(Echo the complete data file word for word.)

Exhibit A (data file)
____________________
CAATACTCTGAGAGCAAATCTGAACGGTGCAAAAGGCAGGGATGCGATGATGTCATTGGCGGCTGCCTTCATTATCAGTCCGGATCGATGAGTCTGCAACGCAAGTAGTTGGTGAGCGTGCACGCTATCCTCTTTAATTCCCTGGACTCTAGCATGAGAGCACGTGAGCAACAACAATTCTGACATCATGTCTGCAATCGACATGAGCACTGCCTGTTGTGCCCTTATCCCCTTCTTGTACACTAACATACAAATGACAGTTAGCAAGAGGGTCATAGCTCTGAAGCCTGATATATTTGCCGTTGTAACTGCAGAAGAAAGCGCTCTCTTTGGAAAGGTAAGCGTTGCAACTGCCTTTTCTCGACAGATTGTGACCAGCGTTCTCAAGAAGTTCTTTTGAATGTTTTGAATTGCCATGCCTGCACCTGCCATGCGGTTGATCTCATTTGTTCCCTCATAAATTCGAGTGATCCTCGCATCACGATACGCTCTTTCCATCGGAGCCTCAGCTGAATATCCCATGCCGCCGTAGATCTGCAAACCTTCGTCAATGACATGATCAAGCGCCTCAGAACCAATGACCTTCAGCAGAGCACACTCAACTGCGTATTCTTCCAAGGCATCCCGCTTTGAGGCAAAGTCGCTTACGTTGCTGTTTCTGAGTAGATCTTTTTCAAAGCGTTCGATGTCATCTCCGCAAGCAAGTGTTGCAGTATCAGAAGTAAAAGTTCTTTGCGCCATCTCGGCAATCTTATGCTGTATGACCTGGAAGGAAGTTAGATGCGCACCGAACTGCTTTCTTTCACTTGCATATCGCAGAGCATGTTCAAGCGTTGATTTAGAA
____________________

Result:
CAATACTCTGAGAGCAAATCTGAACGGTGCAAAAGGCAGGGATGCGATGATGTCATTGGCGGCTGCCTTCATTATCAGTCCGGATCGATGAGTCTGCAACGCAAGTAGTTGGTGAGCGTGCACGCTATCCTCTTTAATTCCCTGGACTCTAGCATGAGAGCACGTGAGCAACAACAATTCTGACATCATGTCTGCAATCGACATGAGCACTGCCTGTTGTGCCCTTATCCCCTTCTTGTACACTAACATACAAATGACAGTTAGCAAGAGGGTCATAGCTCTGAAGCCTGATATATTTGCCGTTGTAACTGCAGAAGAAAGCGCTCTCTTTGGAAAGGTAAGCGTTGCAACTGCCTTTTCTCGACAGATTGTGACCAGCGTTCTCAAGAAGTTCTTTTGAATGTTTTGAATTGCCATGCCTGCACCTGCCATGCGGTTGATCTCATTTGTTCCCTCATAAATTCGAGTGATCCTCGCATCACGATACGCTCTTTCCATCGGAGCCTCAGCTGAATATCCCATGCCGCCGTAGATCTGCAAACCTTCGTCAATGACATGATCAAGCGCCTCAGAACCAATGACCTTCAGCAGAGCACACTCAACTGCGTATTCTTCCAAGGCATCCCGCTTTGAGGCAAAGTCGCTTACGTTGCTGTTTCTGAGTAGATCTTTTTCAAAGCGTTCGATGTCATCTCCGCAAGCAAGTGTTGCAGTATCAGAAGTAAAAGTTCTTTGCGCCATCTCGGCAATCTTATGCTGTATGACCTGGAAGGAAGTTAGATGCGCACCGAACTGCTTTCTTTCACTTGCATATCGCAGAGCATGTTCAAGCGTTGATTTAGAA